Recently, it came time to refactor and improve the code that manages our online product licensing at Redgate. This code handles requests to activate products, when users enter their serial number, as well as various other licensing tasks, such as deactivating a license on one machine so that it can be reused on a different one.
In its original form, the code performed database access using LINQ to SQL, which was embedded in a variety of classes. Whenever a class needed to access the database, it created a database context and used LINQ to SQL to construct an appropriate query. While the queries were usually reasonably efficient, it made our eventual goal of modifying the database difficult, as database access was performed in many places and mixed in with business logic.
Therefore, alongside refactoring the code, we also decided to separate database access from business logic, and standardise on Entity Framework. This library is under active development and recommended by Microsoft for new projects, whereas LINQ to SQL is no longer seeing significant investment. We extracted the database access logic into repository classes and converted it to use Entity Framework, adding new unit and integration tests where appropriate. After doing this, we put the refactored code to test in real-world scenarios, performing both automated testing using recorded data and manual testing of key processes. We didn’t anticipate a significant risk of performance-related problems, and so hadn’t explicitly called those out in our testing strategy.
Discovering a performance issue
Unfortunately, both the automated and the manual tests surfaced noticeable and unexpected performance issues which would need to be resolved before we could deploy the new code to our production systems. Fortunately we discovered the problems as a side-effect of our other tests and were able to do something about them. Had we included performance testing as an explicit step in our test plan, we might have discovered them more quickly.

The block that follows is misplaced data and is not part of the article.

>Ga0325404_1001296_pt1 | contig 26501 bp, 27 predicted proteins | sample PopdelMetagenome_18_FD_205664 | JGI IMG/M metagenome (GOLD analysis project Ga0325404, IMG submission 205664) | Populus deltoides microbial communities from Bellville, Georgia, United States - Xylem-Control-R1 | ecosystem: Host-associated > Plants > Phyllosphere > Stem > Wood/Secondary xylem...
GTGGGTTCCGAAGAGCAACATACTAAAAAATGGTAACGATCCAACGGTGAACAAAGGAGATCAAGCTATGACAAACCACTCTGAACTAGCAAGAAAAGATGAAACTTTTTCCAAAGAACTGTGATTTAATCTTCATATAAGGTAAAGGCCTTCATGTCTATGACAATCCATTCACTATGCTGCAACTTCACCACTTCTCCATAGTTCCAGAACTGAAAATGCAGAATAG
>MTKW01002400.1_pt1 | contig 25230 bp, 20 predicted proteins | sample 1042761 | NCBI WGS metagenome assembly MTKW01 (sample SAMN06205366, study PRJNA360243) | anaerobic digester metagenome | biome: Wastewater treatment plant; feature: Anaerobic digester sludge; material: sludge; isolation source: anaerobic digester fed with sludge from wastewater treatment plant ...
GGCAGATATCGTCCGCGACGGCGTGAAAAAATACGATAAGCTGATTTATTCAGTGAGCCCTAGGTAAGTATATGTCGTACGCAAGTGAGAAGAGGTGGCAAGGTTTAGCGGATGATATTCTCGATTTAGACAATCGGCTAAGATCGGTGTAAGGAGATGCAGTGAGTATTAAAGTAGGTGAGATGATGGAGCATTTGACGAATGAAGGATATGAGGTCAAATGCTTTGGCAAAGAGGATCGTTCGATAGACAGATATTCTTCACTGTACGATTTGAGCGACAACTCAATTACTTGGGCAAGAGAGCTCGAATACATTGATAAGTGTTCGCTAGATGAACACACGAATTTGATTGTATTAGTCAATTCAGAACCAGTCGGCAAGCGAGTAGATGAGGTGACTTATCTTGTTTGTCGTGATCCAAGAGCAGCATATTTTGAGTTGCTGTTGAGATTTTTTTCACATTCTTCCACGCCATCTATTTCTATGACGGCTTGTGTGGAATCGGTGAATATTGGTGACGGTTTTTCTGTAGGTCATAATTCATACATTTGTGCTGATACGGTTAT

The first of these issues was discovered by a tester trying out the deactivation process. Deactivation responses were taking so long to come back that the client was timing out waiting for a response. While we suspected that our live infrastructure would be faster than the test machines, we certainly didn’t want to count on this. It would certainly be unacceptable for deactivation requests to start timing out, and we should minimize the time that they take in any case – that’s probably time that someone is sitting watching a “Please wait” dialog.
Investigating the problem through profiling
To investigate this problem, we turned to ANTS Performance Profiler 9. The server that processes deactivation requests is an IIS ASP.NET application, so we were able to use ANTS Performance Profiler to run the server locally and record performance data about both the .NET code and the generated SQL. Because we suspected that the Entity Framework refactoring was at fault, we switched to the Database Calls view and observed that what should be a fast SELECT statement, run once for each of the 10 products in the bundle being deactivated, was taking an unexpectedly long amount of time:
With each of these SELECTs taking an average of 299 milliseconds to start returning data, running ten of them was consuming almost three seconds – and this was only part of the process required to deactivate a serial number. This shouldn’t be taking so long: while the table that the SELECTs operate on does contain millions of rows, the query is simple, and it should be possible to utilise the existing indexes to perform this lookup efficiently. The old LINQ to SQL code didn’t have this problem, either.
ANTS Performance Profiler 9 now supports displaying cached query execution plans for the SQL Server queries performed during the profiling session. Looking at this view pointed us in the direction of the problem.